Gamesradear:

There are a few parts of Brilliant Diamond and Shining Pearl that do change what was offered in Diamond, Pearl, and Platinum, but they aren’t meaningful enough to distract from what’s always been there. Stripped of any real difficulty, ‘what’s always been there’ is just another Pokemon game. Not long ago, that might have been enough, but with the franchise making strides towards reinventing that formula with Sword and Shield, and Pokemon Legends: Arceus, a traditional nostalgia play feels like an uncertain foundation to build on.

Several big review sites have yet to weigh in on the new games because Nintendo didn’t send code until late last Friday. As a result, IGN, Eurogamer, and others won’t have reviews up until later in the week. It seems clear at this point that Brilliant Diamond and Shining Pearl development came down to the wire, as evidenced in part by the fact that the games received massive “day-one” patches to fix placeholder music and missing animations a full week before release.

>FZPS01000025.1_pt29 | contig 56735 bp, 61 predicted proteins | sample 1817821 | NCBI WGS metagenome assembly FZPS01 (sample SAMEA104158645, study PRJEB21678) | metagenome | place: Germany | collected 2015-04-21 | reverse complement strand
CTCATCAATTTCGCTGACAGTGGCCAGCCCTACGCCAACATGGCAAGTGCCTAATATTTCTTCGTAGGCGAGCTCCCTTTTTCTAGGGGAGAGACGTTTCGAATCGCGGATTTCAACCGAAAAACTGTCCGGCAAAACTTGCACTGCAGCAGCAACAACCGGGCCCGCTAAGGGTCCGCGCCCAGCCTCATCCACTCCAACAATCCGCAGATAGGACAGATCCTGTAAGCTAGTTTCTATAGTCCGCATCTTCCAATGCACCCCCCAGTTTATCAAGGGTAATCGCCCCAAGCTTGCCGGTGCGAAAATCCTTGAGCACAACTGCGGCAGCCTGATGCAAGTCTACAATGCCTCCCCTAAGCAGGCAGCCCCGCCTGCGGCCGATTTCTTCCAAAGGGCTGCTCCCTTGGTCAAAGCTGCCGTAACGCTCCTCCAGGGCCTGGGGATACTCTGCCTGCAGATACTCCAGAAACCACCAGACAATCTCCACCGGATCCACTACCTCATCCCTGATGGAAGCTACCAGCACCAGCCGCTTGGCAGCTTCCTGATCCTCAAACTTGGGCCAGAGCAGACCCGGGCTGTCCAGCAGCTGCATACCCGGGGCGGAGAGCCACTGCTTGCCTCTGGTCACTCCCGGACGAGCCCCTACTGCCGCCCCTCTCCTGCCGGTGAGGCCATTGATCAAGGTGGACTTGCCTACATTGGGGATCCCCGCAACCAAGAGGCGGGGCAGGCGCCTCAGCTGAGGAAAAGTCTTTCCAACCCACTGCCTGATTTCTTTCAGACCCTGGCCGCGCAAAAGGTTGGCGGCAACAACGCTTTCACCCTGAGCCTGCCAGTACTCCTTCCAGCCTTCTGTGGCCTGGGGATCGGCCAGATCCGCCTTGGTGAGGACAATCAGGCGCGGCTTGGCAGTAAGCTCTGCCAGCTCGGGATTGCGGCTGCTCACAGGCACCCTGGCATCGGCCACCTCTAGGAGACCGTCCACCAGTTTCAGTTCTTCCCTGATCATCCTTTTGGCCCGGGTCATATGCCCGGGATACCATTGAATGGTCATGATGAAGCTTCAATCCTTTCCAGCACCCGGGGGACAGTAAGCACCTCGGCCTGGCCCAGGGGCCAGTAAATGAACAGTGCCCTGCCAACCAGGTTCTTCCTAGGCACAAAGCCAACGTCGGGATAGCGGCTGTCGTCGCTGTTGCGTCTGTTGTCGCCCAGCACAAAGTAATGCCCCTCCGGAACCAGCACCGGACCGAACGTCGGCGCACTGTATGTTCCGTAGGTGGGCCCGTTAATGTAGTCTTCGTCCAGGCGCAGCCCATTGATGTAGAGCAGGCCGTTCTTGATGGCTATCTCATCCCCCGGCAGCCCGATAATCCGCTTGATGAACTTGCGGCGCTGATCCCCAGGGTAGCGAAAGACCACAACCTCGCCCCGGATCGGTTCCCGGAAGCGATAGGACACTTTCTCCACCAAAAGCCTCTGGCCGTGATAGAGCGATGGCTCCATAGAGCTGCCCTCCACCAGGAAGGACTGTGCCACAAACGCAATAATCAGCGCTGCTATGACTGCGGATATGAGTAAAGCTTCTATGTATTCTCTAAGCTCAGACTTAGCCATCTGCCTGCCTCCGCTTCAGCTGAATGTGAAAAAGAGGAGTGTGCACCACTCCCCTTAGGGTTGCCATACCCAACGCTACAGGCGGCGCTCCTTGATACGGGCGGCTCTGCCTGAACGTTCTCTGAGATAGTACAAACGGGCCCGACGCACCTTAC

Even before that, much of the game had leaked online, with dataminers filling in the blanks and confirming there wasn’t much secret content lying in wait in the remakes’ end game areas. Based on the early reviews, it seems like the moment-to-moment adventures were just as predictable. Kotaku doesn’t have the game yet, but we’ll let you know what we think once we do.

Comments

  • Some of these reviewers never even made it to the endgame it feels like. They might have removed the Battle Frontier, but all of the Elite Four and Gym Leader rematches are fully EV and IV trained with competition strats that will flog anyone unprepared. The format might be playing it safe overall, but the endgame itself is a very different animal to previous Pokemon games. And if I remember correctly, their levels keep going up as well with more rematches.

  • The games release unfinished and require a sizeable day-one patch for full functionality. That’s not ‘playing it safe’.